How to Talk to Your Teen About Sexting


Sexting Article Graphic

“Sexting” – sending or receiving sexually explicit messages, images, or video – is becoming an increasingly common part of modern life. A 2015 survey found that 65% of parents worried that their child would use a smartphone to send or receive explicit content. However, in the same survey, fewer than half of the parents questioned said that they had talked to their child about the dangers of smartphone use. If you’re a parent who’s worried about what your teenage daughter or son may be doing online or on their phone, the best way to start dealing with your worries is to simply talk to your child.

Don’t keep putting off the conversation. If you’re the parent of a teenager, you’re going to have awkward moments. Hopefully you’ve built up a good enough relationship with them, and there aren’t areas that you “just don’t talk about.” But teenagers are unpredictable: they may not stop talking one day, and then not say a word the next. Try and pick a good time for both of you. Don’t sit them down to talk about sexting the night before they have an exam, or if you’ve got to go out in ten minutes. But accept that there’s never going to be a perfect time to have this conversation. It might not be very long, and it probably won’t be a beautiful bonding moment for either of you, but it’s better than putting it off indefinitely.

Keep the conversation general. Don’t start off by asking if they’ve sent dirty pictures to their boyfriend or girlfriend. Hopefully you’ve had conversations before about staying safe online; link back to these principles. Check that they understand that once a picture is shared, they can’t control what happens to it. Of course, they may believe that the person to whom they send a picture would never do anything malicious. Everyone else may argue and break up, but he or she has found True Love. If you can’t get a reasonable response to the suggestion that a picture may be misused in the future, ask what might happen if a phone was stolen (or even borrowed) by someone?

It’s important to understand what your child sees as normal. Do they think that talking dirty is flirtatious, or do they think it’s abusive? Many children have seen porn videos online; would they think it’s a normal part of a relationship to create one? Does your child think that “everyone’s doing it?” Do they have any evidence for this, or have they been told by someone else that sending an explicit picture is normal, or even expected? Many adult lifestyle magazines carry articles on sexting, often portraying it as a way to spice up a relationship. Does your child think that sexting is part of being grown up? Don’t lecture them on how sexting is wrong or dirty – if they have tried it, they’ll be much less likely to tell you if they think you’ll negatively label them.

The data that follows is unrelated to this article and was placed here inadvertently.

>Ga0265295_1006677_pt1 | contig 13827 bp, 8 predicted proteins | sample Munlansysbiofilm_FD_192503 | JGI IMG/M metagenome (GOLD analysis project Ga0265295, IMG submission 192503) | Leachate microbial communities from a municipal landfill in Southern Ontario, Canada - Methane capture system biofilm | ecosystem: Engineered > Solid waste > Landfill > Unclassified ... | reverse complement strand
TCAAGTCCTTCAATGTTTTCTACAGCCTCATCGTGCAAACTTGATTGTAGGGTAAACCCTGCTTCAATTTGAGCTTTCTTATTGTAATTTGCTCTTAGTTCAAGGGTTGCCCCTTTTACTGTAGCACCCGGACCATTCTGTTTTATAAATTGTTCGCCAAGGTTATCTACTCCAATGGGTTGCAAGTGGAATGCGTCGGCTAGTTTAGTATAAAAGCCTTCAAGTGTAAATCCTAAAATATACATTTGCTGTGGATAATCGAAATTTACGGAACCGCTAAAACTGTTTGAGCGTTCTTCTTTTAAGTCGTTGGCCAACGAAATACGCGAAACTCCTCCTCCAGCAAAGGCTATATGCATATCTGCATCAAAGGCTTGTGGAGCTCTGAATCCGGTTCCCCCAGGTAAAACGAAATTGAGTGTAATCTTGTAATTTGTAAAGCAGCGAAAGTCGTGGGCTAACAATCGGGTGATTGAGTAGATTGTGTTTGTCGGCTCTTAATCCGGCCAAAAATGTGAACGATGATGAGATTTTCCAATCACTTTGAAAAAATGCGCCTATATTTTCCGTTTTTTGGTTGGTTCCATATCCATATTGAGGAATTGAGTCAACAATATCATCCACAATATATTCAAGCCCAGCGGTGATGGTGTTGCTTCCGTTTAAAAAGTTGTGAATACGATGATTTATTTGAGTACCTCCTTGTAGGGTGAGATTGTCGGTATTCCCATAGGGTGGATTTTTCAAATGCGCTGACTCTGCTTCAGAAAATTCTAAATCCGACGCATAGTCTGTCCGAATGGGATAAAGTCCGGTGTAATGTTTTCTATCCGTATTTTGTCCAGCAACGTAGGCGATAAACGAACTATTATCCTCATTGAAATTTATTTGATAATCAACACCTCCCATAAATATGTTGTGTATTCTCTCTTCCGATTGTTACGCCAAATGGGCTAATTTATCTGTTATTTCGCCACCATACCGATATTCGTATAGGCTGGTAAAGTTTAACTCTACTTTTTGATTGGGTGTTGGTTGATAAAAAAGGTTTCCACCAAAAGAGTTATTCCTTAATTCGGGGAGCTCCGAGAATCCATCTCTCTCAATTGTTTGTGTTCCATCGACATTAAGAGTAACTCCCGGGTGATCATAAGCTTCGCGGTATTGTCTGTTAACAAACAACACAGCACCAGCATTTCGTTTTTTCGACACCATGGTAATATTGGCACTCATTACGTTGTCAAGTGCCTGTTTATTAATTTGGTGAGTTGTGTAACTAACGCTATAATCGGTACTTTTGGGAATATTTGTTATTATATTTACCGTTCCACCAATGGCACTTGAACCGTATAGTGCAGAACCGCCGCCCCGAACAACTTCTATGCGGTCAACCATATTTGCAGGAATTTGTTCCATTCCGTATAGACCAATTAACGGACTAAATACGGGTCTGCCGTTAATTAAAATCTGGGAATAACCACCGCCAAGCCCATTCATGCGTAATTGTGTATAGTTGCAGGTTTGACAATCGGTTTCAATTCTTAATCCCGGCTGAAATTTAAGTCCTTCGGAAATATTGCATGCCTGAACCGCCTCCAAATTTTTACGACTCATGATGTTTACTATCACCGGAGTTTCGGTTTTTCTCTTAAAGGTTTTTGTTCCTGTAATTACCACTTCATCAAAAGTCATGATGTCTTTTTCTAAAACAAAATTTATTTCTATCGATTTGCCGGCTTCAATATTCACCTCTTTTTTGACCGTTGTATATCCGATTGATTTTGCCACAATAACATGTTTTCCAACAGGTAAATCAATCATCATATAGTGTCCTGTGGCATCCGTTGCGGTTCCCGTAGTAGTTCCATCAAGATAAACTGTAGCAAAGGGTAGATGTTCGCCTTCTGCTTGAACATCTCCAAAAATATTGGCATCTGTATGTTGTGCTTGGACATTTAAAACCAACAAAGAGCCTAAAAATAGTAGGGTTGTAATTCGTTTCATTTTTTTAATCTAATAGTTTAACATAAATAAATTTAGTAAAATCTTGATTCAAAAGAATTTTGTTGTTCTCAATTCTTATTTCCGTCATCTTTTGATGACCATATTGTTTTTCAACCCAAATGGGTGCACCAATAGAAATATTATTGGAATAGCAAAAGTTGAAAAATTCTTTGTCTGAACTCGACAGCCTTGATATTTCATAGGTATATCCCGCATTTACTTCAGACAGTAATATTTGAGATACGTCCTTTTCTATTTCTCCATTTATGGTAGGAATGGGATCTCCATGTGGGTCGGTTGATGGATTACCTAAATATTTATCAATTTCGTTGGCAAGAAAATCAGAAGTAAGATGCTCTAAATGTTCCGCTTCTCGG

Help them to understand that a sexual relationship (which includes sending pictures or suggestive texts) should involve mutual trust. Any relationship where one person feels they owe sexual favors to the other is abusive. If they’re being told that they “ought” to send a picture or upload a video, make it clear that they have a right to say no. It doesn’t matter what the other person did or sent; they don’t have to do anything that makes them feel uncomfortable or guilty. If they’re being coerced, bullied or even blackmailed, reassure them that they don’t have to do things they don’t want to, and that you’re going to help them find a solution.

If they say they’ve never tried sexting, then make sure they know they can come to you if there are any issues or problems in future. If they say that they have sent a picture or video, ask if they know who has seen it. If it’s been sent to one person, suggest that they ask that person to delete it. If they tell you that they have sent pictures, but felt coerced or pressured into doing so, or if they’re being sent content that they don’t want, discuss with them what happens next. It might simply mean blocking someone online, or could involve telling a supportive teacher. If they are being asked for pictures by several people, or by anyone they don’t know, then you’ll need to explain that this should be reported to the police. Although creating a sexual image of a child or young person is actually an illegal act (even if it’s the young person who does it himself or herself), most police forces see young people as victims rather than perpetrators of a crime, particularly if they’re being pressured or blackmailed into sending pictures or videos to other people. But don’t threaten to take away their phone, or drag them down to the police station. Simply explain that you need help in looking after them, and that means involving other people.

Don’t make it a one-off conversation. You don’t have to do a weekly check of their phone. But leave the door open to future conversations, particularly when they break up with a boyfriend or girlfriend, or when they start a new relationship. If they know that they can talk to you, they’re more likely to tell you if there ever is a problem. But most importantly, don’t let this be the conversation that you wish you’d had when it’s too late.